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Halt and Catch Fire: "I/O" OAD 6/1/14 ***SPOILERS***

Discussion in 'TV Show Talk' started by phrelin, Jun 3, 2014.

  1. phrelin

    phrelin Hall Of Fame DBSTalk Club

    Jan 18, 2007

    The two camera shots above from the first episode of "Halt and Catch Fire" were intended to tell us something about one, or really two, of the characters and about the story. They did achieve that goal. But....

    The reality is that most Americans in 1983 didn't peruse the latest issue of Byte and had no idea what "open architecture" meant - in fact most Americans had never seen the insides of a microcomputer. And I don't think most Americans today know what difference "open architecture" has made in their world.

    That tech history orientation could potentially make "Halt and Catch Fire" seem less accessible at the outset. We hope, and the show's creators hope, that the four principle characters in the show will draw in and hold viewers - we know they have interesting backstories and their future together could make a stimulating primary story arc.

    Let's hope so because even those of us who had a vested interest in someone creating open architecture competition with IBM aren't going to find watching people develop BIOS code interesting. (I explained my own vested interest in the thread "Halt and Catch Fire" premier Sunday on AMC - high hopes for a great show.)

    Before moving on to the characters and story, it helps to know just how difficult it was to face down IBM. The article below from the July 10, 1984 issue of PC Magazine describes the complexity and the threat including offering up a descriptive phrase - "the lone programmer" - which relates to the task facing one of the characters in the show.


    And simply for fun and context, the following is a full page (p. 55) ad for Stride Microcomputer ("formerly Sage Computers") from the September 1985 10th Anniversary Edition of Byte which includes pictures of the company's President Rod Coleman.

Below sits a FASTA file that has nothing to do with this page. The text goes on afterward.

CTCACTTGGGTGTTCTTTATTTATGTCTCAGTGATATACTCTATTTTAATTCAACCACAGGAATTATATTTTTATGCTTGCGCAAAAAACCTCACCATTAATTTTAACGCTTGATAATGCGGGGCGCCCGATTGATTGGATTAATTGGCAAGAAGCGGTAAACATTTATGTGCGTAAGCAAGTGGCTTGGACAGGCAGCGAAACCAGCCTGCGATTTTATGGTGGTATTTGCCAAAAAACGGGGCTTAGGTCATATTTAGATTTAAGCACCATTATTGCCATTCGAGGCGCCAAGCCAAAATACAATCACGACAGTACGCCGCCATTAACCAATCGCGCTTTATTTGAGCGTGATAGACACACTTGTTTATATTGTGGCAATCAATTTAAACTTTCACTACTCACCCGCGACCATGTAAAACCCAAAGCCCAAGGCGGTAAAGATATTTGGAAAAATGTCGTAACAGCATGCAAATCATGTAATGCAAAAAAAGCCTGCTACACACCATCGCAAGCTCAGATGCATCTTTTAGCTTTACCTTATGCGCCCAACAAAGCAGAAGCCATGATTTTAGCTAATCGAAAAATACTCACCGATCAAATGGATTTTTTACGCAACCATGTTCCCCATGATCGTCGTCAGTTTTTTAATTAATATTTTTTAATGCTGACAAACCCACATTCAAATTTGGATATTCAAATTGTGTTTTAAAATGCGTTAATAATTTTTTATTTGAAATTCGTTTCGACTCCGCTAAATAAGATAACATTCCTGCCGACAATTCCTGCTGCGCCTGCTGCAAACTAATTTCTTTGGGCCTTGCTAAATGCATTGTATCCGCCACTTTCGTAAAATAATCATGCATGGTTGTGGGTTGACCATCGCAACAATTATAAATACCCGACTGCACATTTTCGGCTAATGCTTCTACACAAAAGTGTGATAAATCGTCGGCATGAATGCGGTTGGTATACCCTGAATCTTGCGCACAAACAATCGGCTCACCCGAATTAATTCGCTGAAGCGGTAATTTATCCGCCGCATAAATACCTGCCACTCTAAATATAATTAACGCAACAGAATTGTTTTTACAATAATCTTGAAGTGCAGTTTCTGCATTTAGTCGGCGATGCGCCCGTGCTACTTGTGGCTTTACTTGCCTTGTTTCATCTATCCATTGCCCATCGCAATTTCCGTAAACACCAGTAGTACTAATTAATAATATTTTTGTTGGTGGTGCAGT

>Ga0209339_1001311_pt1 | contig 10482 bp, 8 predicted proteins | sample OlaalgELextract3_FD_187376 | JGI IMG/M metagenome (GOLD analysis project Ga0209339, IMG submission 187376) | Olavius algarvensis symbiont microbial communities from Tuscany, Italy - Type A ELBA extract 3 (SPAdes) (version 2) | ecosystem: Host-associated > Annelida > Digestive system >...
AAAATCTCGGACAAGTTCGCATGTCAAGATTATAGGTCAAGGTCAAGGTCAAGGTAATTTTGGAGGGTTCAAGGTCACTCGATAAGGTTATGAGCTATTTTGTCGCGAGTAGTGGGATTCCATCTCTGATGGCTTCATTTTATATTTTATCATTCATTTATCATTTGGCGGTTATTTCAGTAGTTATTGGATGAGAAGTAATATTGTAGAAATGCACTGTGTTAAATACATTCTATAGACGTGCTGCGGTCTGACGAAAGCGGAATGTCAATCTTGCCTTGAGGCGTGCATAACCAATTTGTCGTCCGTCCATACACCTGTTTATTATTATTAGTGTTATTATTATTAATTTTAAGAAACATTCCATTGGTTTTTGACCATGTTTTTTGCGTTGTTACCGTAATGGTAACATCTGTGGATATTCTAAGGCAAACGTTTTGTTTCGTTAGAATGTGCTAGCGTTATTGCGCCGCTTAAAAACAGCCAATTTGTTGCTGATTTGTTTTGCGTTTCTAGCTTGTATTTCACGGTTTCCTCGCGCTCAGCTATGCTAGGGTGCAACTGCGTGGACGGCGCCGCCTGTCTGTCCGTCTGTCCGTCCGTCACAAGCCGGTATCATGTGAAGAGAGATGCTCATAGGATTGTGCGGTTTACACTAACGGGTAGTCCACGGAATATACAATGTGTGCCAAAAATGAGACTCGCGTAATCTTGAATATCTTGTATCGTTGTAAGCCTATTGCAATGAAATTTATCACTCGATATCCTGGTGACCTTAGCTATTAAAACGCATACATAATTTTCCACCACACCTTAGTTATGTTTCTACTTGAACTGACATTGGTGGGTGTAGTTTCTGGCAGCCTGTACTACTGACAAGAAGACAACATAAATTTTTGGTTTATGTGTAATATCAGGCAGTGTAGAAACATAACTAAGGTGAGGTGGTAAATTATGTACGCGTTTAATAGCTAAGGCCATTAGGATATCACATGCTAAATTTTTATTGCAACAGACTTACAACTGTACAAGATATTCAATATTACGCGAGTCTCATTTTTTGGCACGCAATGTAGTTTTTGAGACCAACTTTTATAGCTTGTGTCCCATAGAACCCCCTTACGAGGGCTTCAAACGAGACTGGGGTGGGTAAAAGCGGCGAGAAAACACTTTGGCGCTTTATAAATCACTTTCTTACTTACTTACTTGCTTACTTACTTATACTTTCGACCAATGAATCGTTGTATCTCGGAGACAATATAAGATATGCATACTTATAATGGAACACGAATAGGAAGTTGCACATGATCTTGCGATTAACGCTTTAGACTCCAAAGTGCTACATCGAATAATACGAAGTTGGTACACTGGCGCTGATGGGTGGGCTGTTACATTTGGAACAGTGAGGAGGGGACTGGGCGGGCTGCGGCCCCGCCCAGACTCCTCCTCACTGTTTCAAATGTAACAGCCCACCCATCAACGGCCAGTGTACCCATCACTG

Yes, he was a real person who looks like he ought to be in the show. (For anyone who might want to download it, I've uploaded in a 325 MB PDF file that 10th Anniversary Edition.) Anyway...

    As this pilot episode opens, we see an armadillo in the road which has an unfortunate encounter with a Porche 944 (there were only 5,490 944's in the U.S. in 1983 the first year it appeared in this country) being driven by Joe MacMillan (played by Lee Pace). We then shift to a college classroom full of budding computer engineers where MacMillan is introduced: "Today's discussion is postponed as we have a very special guest. He's played an instrumental part in the debut of the IBM PC which has now on the verge of becoming the industry standard for corporate America."

    By the end of the episode we think we've learned a lot about MacMillan. He obviously was a hotshot sales rep for IBM - "200% of quota" he says showing his W-2 while interviewing for a job. And we've learned that he simply disappeared from IBM - his face should have been on a milk carton.

    Besides having superlative sales skills honed at IBM, an exotic $20,000+ car ($50,000 in 2014 dollars), and an understanding of computers, the only other thing I believe we know about MacMillan is that while ostensibly he came to Cardiff Electric to get a job, he actually went there to partner up with Gordon Clark (played by Scoot McNairy).

    We know somewhat more about Gordon Clark, an engineer at Cardiff Electric. He's married with two kids. His wife, Donna (played by Kerry Bishé) is a programmer for Texas Instruments. A few years before, together they designed and built the “Symphonic” a personal computer that Macmillan describes as “ahead of it’s time.”

    Gordon is depressed by the failure of the Symphonic - his job and everything he has done since is depressing. Donna is just trying to keep it all together and chooses caution, a reasonable choice when you're trying to raise two kids. By the end of the episode MacMillan successfully entices Gordon to take a major financial risk and Donna decides to support Gordon, whom she obviously loves.